CHARLOTTE North Carolina (Reuters) - Rory McIlroy found his putting touch to surge into contention with a sizzling third round 65 at the $6.9 million Wells Fargo Championship on Saturday.
The Northern Irishman barely made the halfway cut, but he took advantage of his reprieve with a seven-under-par showing in delightful morning conditions at Quail Hollow.
It remained to be seen how close McIlroy, at six-under 210, would be to the lead at the end of the day, but the similarities from 2010 are eerie.
“It’s the exact same,” said the two-time major champion, who four years ago also made the cut with nothing to spare, before shooting 66 62 to storm to victory.
“I was one-over (for 36 holes) and the lead was nine-under. I’ve shot one less today so I might not need the 62 I shot in 2010, but I’ll take it.”
McIlroy spent nearly an hour on the putting green after the second round, and the work reaped immediate dividends when he teed off early Saturday.
“I putted much better,” he said after rolling in eight birdies to go with a lone bogey.
“I did some work on the putting green last night and I figured out what I need to do out there and it was a really solid round of golf.
“I didn’t hit as many loose shots as yesterday. I played solid tee to greens but the real difference today was the putting. I holed more putts.”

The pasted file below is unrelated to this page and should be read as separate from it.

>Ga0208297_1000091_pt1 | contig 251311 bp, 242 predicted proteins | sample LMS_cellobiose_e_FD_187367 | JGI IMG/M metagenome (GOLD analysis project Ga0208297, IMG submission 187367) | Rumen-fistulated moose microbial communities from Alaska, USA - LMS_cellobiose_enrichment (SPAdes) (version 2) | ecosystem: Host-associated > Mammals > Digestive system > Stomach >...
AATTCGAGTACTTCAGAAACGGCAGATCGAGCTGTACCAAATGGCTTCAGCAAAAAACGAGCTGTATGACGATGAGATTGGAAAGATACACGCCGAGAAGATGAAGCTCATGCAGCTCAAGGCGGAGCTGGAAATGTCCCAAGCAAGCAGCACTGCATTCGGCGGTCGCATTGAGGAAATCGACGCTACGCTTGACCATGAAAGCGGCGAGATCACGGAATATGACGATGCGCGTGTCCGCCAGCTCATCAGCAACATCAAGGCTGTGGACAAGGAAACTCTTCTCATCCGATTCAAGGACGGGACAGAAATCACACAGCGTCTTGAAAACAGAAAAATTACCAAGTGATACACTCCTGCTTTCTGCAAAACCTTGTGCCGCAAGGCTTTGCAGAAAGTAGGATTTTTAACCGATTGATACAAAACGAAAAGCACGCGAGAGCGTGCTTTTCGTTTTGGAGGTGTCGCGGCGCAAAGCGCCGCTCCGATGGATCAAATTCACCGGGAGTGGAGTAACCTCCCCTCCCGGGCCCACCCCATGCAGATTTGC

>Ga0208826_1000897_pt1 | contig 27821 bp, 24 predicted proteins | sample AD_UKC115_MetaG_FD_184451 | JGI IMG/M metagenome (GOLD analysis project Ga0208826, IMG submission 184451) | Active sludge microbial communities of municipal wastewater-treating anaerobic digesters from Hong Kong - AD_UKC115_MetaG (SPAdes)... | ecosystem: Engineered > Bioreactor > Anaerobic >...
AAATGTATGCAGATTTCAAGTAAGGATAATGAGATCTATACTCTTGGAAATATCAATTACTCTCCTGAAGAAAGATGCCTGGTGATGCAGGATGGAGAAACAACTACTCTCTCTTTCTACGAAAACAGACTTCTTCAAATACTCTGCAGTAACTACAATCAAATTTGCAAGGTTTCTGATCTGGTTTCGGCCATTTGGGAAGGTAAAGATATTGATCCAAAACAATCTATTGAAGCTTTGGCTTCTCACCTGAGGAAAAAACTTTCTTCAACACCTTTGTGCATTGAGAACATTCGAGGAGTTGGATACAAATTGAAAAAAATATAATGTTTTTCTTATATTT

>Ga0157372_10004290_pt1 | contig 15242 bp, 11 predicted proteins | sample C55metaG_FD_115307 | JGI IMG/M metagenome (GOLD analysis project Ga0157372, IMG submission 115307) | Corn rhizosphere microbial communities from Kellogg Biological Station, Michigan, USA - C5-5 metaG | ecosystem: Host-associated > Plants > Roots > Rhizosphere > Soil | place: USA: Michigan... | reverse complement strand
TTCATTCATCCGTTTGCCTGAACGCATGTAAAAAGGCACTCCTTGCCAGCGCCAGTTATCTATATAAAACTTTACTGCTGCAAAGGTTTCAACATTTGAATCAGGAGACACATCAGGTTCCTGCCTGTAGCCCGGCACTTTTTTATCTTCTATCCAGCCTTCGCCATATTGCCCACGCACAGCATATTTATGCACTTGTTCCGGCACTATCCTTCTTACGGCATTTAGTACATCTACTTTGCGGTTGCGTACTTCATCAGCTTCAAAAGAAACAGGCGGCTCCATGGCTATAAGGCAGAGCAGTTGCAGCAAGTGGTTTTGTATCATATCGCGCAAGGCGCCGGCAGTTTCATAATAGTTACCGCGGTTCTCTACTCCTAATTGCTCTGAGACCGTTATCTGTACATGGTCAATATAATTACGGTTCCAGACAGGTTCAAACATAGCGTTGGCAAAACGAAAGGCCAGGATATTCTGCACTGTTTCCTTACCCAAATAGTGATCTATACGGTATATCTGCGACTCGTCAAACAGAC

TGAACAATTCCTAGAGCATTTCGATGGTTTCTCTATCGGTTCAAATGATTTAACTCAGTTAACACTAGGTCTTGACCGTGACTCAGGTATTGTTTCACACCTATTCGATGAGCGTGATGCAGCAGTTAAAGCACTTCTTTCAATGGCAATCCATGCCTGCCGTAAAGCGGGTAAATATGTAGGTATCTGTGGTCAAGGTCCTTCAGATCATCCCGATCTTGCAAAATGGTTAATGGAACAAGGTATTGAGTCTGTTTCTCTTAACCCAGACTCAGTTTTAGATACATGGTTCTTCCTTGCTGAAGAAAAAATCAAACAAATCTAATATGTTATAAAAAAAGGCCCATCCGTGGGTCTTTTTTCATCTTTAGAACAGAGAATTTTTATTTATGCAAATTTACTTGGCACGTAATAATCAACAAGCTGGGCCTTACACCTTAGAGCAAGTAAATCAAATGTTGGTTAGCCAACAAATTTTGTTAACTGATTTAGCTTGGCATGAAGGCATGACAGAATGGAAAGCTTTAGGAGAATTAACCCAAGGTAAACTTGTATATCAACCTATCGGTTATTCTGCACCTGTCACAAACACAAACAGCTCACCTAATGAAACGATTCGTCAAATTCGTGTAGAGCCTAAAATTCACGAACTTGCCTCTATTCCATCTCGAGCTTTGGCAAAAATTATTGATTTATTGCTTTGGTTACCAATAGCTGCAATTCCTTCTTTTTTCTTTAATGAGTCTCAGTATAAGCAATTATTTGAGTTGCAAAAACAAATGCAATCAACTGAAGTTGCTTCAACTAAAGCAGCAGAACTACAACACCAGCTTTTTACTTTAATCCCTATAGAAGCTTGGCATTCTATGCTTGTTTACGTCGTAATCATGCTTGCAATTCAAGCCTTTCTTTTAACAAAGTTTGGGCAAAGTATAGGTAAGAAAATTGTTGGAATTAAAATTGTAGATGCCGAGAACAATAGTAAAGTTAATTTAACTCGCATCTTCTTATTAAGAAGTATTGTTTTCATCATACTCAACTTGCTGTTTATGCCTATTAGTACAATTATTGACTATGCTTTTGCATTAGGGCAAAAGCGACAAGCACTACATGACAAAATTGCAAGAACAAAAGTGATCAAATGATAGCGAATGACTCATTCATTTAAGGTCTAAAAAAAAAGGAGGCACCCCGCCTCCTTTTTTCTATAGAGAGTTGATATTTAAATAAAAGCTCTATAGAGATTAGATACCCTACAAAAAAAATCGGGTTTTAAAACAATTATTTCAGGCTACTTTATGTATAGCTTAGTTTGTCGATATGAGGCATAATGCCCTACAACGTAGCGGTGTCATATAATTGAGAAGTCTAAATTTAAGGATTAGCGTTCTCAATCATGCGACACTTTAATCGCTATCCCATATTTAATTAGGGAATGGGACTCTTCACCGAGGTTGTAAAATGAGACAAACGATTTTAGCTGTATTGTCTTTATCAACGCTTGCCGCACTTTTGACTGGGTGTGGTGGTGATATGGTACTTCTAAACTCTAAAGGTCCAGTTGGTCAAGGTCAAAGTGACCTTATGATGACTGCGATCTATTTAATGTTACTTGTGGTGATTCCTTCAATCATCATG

McIlroy’s score could have been better, because he hit a beautiful wedge shot into the par-four 16th, only to watch his ball clatter against the pin and ricochet 18 feet away.
Followed by a huge gallery enjoying the brilliant sunshine, he had a tap-in par at the par-three 17th before getting up-and-down from left of the par-four 18th by sinking an eight-footer.
McIlroy’s early tee time meant he missed watching his beloved Manchester United lose to Sunderland in the English Premier League.
Instead, he planned to settle back and watch the Everton-Manchester City game before switching over to the golf to see if his score is good enough to be within striking distance.
“It’s going to take something special tomorrow,” he predicted.
(Editing by Gene Cherry)